Ask yourself before your trip:
- What sort of trip are you planning?
- How long of a trip are you expecting?
- What type of injury might occur?
- Where are the closest resources you can turn to for help?
- Will you be within cell phone range?
- Do you have local veterinary numbers written down?
- Does your dog have special medication or medical needs to plan for?
- Are there particular environmental conditions (extreme heat, cold, remoteness, noise, poisonous plants/animals, etc.) to take into consideration?
- Are there any special logistics, vaccinations, or medications you may need where you are going (ie international travel, or areas where there may be parasites that you do not have in your area, such as fleas, heartworm, ticks, etc.)?
These questions are important to consider for every outing you take. A long weekend trip near your home requires a different level of preparedness than a multi-month adventure across the US with your dog, for example.
Once you have an idea of the scope of your trip, you can better plan what you may need as far as first aid. It may be useful to have several different first aid kits assembled for a range of adventures you may have planned.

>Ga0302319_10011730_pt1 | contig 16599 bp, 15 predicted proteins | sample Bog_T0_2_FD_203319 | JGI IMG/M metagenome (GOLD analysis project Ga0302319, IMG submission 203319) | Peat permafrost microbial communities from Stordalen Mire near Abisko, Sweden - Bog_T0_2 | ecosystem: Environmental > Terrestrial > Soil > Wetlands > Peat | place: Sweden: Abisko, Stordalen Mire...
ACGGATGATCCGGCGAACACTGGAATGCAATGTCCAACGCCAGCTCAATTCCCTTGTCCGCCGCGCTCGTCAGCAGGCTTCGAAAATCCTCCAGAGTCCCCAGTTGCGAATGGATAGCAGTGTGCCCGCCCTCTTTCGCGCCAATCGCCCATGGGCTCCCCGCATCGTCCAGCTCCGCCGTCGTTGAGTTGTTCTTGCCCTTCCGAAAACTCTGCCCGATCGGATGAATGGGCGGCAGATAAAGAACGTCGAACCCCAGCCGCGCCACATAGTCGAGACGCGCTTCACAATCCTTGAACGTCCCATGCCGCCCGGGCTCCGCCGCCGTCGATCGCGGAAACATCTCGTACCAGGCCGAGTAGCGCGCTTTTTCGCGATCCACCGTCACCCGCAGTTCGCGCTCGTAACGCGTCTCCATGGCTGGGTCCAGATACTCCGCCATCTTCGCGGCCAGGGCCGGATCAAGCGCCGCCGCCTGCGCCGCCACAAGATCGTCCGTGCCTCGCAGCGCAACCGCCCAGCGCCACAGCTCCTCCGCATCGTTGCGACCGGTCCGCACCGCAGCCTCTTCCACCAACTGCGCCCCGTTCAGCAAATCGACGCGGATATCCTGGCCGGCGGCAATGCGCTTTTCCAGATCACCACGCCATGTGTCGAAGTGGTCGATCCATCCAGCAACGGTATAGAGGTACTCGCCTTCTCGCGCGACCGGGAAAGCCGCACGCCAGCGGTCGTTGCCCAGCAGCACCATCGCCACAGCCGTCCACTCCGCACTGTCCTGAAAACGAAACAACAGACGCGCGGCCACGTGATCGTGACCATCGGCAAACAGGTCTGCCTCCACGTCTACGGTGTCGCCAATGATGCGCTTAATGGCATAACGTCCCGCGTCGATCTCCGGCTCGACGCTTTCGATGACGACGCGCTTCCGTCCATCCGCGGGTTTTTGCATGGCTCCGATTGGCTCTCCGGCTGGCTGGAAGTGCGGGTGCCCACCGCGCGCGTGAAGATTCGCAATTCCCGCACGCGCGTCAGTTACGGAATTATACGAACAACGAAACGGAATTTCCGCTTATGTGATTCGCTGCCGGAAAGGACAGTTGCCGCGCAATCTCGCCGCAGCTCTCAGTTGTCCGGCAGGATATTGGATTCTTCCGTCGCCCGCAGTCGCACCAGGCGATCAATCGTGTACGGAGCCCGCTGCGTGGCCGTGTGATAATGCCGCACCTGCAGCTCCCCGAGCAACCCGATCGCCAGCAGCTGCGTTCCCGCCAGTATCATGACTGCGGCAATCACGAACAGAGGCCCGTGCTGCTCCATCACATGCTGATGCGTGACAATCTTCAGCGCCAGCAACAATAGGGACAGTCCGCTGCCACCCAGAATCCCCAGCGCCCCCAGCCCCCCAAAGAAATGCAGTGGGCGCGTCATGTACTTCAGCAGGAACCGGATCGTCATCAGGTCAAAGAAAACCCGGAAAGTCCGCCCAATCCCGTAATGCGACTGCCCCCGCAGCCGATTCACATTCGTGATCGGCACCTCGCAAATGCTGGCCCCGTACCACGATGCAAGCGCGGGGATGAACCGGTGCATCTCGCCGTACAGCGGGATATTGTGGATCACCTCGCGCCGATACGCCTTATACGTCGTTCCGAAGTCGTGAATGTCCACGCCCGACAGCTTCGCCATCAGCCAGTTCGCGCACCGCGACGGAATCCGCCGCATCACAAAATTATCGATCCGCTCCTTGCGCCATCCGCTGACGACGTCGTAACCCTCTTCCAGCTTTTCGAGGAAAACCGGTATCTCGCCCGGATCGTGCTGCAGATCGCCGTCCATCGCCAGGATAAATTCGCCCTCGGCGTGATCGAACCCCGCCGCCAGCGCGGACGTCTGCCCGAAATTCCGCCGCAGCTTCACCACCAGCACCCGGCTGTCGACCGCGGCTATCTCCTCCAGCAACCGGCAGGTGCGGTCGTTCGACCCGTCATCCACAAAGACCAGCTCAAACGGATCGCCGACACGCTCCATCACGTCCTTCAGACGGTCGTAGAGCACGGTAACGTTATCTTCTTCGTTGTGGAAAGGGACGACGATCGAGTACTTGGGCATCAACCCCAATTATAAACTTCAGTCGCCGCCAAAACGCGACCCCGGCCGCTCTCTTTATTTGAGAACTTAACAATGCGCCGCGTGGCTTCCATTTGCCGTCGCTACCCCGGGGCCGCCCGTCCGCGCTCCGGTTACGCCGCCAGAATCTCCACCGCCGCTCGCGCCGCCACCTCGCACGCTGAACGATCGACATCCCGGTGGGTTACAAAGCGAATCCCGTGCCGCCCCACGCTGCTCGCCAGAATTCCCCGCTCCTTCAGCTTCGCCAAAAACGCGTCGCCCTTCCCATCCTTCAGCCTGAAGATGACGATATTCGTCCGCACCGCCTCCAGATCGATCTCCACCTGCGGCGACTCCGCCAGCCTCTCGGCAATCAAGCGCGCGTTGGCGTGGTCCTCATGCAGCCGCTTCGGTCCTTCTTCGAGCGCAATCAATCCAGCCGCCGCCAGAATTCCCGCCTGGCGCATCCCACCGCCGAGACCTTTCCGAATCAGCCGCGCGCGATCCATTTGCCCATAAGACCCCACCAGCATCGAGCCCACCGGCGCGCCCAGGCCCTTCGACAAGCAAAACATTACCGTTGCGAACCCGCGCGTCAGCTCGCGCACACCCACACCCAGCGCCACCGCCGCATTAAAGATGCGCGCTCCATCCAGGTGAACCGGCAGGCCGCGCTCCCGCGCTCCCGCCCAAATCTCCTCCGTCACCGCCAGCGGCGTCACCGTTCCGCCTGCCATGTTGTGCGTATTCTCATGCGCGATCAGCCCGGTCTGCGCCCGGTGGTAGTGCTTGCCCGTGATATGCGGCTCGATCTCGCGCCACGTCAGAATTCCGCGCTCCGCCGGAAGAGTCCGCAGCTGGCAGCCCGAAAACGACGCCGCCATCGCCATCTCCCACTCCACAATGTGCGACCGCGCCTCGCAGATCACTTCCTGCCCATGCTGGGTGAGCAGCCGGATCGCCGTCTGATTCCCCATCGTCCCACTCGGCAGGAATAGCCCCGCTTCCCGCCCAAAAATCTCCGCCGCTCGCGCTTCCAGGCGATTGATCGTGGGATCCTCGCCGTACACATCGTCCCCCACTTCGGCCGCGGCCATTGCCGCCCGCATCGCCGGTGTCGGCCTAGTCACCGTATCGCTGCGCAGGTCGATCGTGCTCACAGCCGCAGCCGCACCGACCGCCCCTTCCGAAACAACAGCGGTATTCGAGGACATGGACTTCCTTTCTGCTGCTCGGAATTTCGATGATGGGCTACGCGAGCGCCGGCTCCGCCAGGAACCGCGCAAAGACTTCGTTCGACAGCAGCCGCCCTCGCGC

Once you have your materials gathered, you need a convenient way to store them. A toiletry travel bag or an old “bum bag” can be used as an easy grab-and-go first aid kit.
For larger adventures, you might consider a small suitcase or duffel bag. Make sure your first aid kit is stored in a place where it can be easily found when you need it.
Take a first aid class
It is always good to have basic first aid training of some sort–from the basic course, you can take at Red Cross to extensive wilderness first aid training to deal with emergencies when help is not nearby.
Your veterinarian can also help guide you for what to do on longer, more remote trips where veterinary care may be some time or distance away. If you have multiple dogs, be sure to ask your vet for dosage of any medications (over the counter or prescription) for each animal, and write it down in your kit. Additionally, having some reference books on hand can be helpful.